European Mobile Market Shrinks

September 29, 2009 Updated: October 1, 2015
A visitor stops at a poster for Samsung's new Jet smartphone at the Samsung stand on opening day at the IFA technology trade fair on September 4, 2009 in Berlin, Germany. (Sean Gallup/Getty Images)
A visitor stops at a poster for Samsung's new Jet smartphone at the Samsung stand on opening day at the IFA technology trade fair on September 4, 2009 in Berlin, Germany. (Sean Gallup/Getty Images)

In Europe, where most businesses and consumers are still reeling from the global recession, mobile phone makers are feeling the pinch.

The latest data from market research firm IDC found that second-quarter mobile phone shipments in Western Europe were down 6 percent from the same quarter in 2008. While the sales are a 14 percent improvement over the first quarter, full year results are expected to come in below expectations.

"The first six months of the year were very challenging to both vendors and operators in Western Europe. The market was hit hard by the financial crisis, and demand mobile for phones slumped as never experienced before," said Francisco Jeronimo, IDC’s European mobile devices research manager, in a statement.

The silver lining for mobile phone manufacturers is that higher-margin smartphone sales are up 25 percent for the quarter, while traditional handset sales declined 12 percent. Both manufacturers and mobile carriers prefer to sell smartphones as they can tack on extra services such as messaging, e-mail, and Web surfing.

IDC found that Asian handset makers are making huge inroads in a European market traditionally dominated by Scandinavian giants Nokia Corp.. and Sony-Ericsson.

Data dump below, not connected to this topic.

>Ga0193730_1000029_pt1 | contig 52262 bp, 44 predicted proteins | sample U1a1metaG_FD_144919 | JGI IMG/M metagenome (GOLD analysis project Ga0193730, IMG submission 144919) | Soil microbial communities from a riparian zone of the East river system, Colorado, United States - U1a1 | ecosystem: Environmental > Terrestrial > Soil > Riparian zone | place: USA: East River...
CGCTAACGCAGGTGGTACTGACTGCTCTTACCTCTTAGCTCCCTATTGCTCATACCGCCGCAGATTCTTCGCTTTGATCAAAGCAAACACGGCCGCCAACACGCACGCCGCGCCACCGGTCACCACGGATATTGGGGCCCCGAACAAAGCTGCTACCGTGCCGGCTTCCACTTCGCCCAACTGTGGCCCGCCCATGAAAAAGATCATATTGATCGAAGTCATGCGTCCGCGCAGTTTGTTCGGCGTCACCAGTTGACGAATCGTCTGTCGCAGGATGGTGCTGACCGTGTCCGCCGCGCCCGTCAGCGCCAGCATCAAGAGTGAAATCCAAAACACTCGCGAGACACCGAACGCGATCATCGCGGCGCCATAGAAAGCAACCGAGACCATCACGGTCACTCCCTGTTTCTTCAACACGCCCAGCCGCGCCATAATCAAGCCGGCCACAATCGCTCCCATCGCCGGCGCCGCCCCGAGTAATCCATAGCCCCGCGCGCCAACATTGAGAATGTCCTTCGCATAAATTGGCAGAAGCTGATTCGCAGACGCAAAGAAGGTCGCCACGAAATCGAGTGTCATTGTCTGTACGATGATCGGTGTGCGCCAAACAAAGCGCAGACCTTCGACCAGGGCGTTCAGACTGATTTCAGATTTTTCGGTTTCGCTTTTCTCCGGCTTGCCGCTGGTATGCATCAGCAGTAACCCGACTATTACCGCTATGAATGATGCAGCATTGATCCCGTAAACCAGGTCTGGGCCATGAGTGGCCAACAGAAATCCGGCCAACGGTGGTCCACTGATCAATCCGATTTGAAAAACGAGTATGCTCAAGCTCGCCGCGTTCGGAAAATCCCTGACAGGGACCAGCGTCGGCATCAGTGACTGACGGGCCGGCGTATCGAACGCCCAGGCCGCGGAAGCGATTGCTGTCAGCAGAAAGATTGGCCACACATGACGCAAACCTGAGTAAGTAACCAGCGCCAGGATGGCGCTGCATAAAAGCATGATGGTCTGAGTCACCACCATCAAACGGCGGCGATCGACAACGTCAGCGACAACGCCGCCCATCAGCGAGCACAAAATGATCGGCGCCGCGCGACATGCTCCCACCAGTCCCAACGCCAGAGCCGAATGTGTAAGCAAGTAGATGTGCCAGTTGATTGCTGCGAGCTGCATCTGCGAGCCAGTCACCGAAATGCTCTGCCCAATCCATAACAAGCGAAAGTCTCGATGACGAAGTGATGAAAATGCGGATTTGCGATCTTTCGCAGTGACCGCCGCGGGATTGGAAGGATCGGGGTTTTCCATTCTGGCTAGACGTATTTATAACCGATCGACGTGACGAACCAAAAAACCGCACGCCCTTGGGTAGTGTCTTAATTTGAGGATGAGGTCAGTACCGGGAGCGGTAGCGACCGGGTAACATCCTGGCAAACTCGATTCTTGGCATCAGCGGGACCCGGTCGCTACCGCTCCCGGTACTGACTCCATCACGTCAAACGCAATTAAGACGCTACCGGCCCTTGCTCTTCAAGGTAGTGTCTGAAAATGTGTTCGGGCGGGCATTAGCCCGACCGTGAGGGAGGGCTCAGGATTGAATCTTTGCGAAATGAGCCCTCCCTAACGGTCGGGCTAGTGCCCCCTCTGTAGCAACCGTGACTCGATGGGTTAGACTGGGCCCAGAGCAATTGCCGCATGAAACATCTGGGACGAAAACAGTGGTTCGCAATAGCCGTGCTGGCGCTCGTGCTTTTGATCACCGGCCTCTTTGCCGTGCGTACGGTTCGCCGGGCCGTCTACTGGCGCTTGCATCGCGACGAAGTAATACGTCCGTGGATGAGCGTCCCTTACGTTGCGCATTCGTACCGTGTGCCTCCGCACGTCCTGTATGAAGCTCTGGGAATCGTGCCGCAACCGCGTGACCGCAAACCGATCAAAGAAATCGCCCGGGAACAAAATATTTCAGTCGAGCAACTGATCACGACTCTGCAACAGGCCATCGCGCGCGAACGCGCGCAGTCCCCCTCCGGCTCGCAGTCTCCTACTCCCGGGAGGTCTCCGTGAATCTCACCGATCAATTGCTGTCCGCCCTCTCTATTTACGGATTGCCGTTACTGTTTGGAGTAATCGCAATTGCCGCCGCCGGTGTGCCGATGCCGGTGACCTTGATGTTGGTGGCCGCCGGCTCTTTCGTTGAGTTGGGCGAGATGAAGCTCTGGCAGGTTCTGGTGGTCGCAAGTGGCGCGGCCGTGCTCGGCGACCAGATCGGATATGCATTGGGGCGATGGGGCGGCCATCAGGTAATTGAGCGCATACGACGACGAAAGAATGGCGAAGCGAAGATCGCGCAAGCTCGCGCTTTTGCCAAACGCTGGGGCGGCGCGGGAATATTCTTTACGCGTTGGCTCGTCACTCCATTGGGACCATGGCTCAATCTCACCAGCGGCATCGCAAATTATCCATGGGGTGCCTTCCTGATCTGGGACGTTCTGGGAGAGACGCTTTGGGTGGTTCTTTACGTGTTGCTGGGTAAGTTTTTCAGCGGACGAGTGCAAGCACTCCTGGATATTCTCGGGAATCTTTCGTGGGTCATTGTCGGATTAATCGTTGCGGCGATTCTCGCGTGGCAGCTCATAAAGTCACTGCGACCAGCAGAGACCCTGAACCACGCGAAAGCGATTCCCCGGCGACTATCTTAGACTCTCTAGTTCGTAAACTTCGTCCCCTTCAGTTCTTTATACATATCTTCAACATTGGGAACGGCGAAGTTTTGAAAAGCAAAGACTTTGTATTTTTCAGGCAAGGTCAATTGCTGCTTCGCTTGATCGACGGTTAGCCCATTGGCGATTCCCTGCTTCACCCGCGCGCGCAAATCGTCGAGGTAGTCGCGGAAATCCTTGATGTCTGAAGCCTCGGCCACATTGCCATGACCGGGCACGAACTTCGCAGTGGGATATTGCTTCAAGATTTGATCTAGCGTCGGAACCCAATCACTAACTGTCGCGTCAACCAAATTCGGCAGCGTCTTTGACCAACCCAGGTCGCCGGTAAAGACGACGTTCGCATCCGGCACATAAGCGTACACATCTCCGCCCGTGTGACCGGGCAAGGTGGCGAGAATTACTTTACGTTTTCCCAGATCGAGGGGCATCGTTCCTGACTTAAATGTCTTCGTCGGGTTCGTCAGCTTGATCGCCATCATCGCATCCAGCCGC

“For the first time, Samsung and LG together shipped more devices to Western Europe than Nokia,” according to IDC. “Nokia continues to be the market leader, with 36.3 percent market share, but the gap to Samsung, the second biggest vendor with 28.9 percent market share, continues to diminish.”

North American smartphone makers Apple Inc. and Research In Motion Ltd. together only accounted for 6 percent of the Western European market as of the second quarter.

Vodafone Introduces Web Suite

Mobile carriers have largely stood on the sidelines as popular mobile applications continue to increase in popularity. Apple Inc.’s iPhone pioneered the concept, working with third-party developers to introduce a slew of programs that use technologies and services such as GPS, 3G networks, social networking, and remote storage.

Last week, British mobile carrier Vodafone introduced an ambitious new Web service called Vodafone 360 that includes a “cloud”-based depository of a mobile user’s address book, music downloads, applications, as well as social networking contacts on Facebook and Twitter.

The service, unlike phone-specific applications from Apple, BlackBerry, and Android, will be accessible from multiple handsets, PCs, and Macs.

Vodafone launched the service to coincide with its new marketing tagline “Power to You,” and it is the first carrier to offer file/application/preferences synchronization across mobile phones and computers.

Portugal Telecom SGPS SA also introduced a similar Web-based service called “Pond.”